IIHS Advisories | No. 5, July 1988
Auto insurance losses driven by repair costs, car size, urbanization
As expensive as motor vehicle crash injuries are — they cost U.S. society about $4 billion annually in direct medical expenses alone — relatively minor collisions account for most of the direct costs of crashes. About 33 million cars are involved in crashes every year, with vehicle damage totaling more than $27 billion.
The Highway Loss Data Institute publishes extensive information on the frequency and cost of injury and physical damage losses for which insurance claims are filed. HLDI isn't in the business of insurance, nor does it publish information about insurance rates or premiums, but it does gather and publish detailed information about the injury, collision, and theft insurance losses of recent-model vehicles.
For example, HLDI reported a decade ago that the average frequency of collision coverage claims for all 1976 model cars was 10.1 per 100 insured vehicle years. For 1986 models, the corresponding figure was 10.4. Thus, we know from HLDI data that the frequency of insurance collision claims isn't changing appreciably. Nor have crashes become more severe since the 1970s. If they had, we could expect that the frequency of claims for personal injuries would have increased, too, but it hasn't changed very much. The average frequency of no-fault Personal Injury Protection coverage claims was 21.1 per 1,000 insured vehicle years in 1976 and 22.4 in 1986.
What has changed dramatically is the cost of insurance claims, the cost of repairing the damage to people and property from crashes. Average loss payments for vehicle repairs were almost three times as high in 1986 as they were a decade earlier, up from $637 in 1976 to nearly $1,800 in 1986. HLDI doesn't compute comparable averages for no-fault injury claims because the upper limits on payouts for injuries vary substantially from state to state, making such computations difficult to interpret. However, we do know that medical costs, like vehicle repair costs, have risen dramatically since 1976.
Variations by Type of Car
Insurance losses are affected by a number of factors, important among which are the vehicles themselves, particularly their size. Small cars consistently have more injury and collision claims than large cars. This has been true for every year that HLDI has published insurance claim information. Specialty models of all sizes, especially European luxury and semi-luxury cars, also have high collision losses, and, because small cars and sports/specialty models represent a growing share of the nation's new-car market, they have a larger overall effect on insurance losses than they did 10 years ago.
For example, among 1976 models, small cars represented only 20 percent of the insured cars in HLDI's data files. Sports and specialty cars represented 10 percent. By the 1986 model year, small cars had gained in popularity, representing 32 percent of the cars in HLDI's files. Sports and specialty models increased from 10 percent of the HLDI file in 1976 to 15 percent in 1986.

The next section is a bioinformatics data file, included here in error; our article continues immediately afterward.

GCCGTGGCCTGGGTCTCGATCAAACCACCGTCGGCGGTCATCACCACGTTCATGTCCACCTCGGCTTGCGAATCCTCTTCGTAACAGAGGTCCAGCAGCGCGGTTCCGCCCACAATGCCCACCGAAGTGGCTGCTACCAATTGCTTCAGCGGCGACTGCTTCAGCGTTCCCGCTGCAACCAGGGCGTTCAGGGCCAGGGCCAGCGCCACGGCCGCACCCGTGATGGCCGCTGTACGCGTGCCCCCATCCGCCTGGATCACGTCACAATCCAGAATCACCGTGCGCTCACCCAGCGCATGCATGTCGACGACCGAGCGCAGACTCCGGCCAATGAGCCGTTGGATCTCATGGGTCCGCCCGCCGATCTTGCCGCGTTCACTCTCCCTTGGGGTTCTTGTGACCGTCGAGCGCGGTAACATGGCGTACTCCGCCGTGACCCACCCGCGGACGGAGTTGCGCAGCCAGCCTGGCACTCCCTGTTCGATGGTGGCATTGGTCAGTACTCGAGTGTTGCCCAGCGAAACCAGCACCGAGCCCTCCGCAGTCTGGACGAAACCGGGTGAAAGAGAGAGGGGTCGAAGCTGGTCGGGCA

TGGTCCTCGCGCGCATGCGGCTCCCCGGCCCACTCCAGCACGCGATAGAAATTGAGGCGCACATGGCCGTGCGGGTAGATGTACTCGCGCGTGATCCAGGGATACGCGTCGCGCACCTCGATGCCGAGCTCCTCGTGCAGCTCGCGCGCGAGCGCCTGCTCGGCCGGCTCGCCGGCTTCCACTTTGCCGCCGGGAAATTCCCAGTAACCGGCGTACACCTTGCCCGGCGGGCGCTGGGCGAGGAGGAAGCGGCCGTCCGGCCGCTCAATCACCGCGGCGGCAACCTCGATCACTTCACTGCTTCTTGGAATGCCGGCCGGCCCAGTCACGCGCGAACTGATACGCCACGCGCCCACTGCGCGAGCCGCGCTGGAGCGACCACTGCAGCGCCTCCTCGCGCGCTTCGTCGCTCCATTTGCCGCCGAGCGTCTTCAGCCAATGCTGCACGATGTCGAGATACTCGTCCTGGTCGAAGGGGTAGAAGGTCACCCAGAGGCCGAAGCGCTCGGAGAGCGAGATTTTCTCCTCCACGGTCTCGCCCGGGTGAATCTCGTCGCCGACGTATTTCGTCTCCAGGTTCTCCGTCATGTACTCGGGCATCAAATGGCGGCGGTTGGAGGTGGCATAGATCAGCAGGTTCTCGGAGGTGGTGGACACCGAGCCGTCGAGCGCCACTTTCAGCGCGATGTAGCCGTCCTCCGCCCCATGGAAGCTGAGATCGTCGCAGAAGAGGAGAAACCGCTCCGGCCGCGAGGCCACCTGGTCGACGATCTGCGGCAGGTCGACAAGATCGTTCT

This national trend toward smaller cars and sports/specialty models is affecting insurance costs for motorists in some states more than others. California, for example, has a much greater proportion of insured small cars (44 percent of the fleet) than does the rest of the United States (32 percent). California also has more insured sports/specialty cars than the rest of the country (22 percent in California; 15 percent for the rest of the country). These factors contribute greatly to the higher-than-average losses — hence, more expensive insurance — for many motorists in California compared to much of the rest of the United States.
Another factor that determines insurance losses, besides vehicle size and type, is the location where the vehicle is often driven. Although very severe crashes — those involving death or serious injury — are more likely to occur in rural areas than in urban ones, the situation is reversed for less serious, run-of-the-mill crashes. These occur much more often in urban areas where traffic volumes are high. So insurance losses vary, depending on the degree of urbanization and, hence, the frequency of motor vehicle crashes.
As population density increases, injury and collision claims rise, too. (See charts to the right for insurance losses in relation to population density, as defined by the U.S. Department of Agriculture.) Collision claim frequencies rise along with increasing urbanization. The costs of claims (collision payments per insured car per year) do, too. Medical payment claims for personal injuries are also much more frequent in urban areas, compared to rural ones.
These kinds of differences, together with the high losses associated with certain car sizes and types, mean that owners of small sports cars who live in big cities, for example, are much more likely than owners of large station wagons in rural areas to be involved in insurance claims for injuries and vehicle damage. Such differences translate directly into higher consumer costs for insuring small sports cars in urban areas.
In New Jersey, the split is about the same. Very few cars are garaged in rural areas, while 85 percent are in densely populated cities and suburbs. In fact New Jersey and California, along with Maryland, are the most urban states in the HLDI file. On the other hand, more than 80 percent of all cars in South Dakota and Wyoming are located and driven mostly in rural areas.
Collision and no-fault injury claim frequencies haven't changed much in recent years. Neither has injury or vehicle damage severity. For this good news, we can thank long-term highway loss reduction programs. However, because of growing traffic volumes, especially in our cities, as well as the growing popularity of small cars and sports and luxury models, the prospect of continued stability in injury and collision claim frequencies isn't so bright.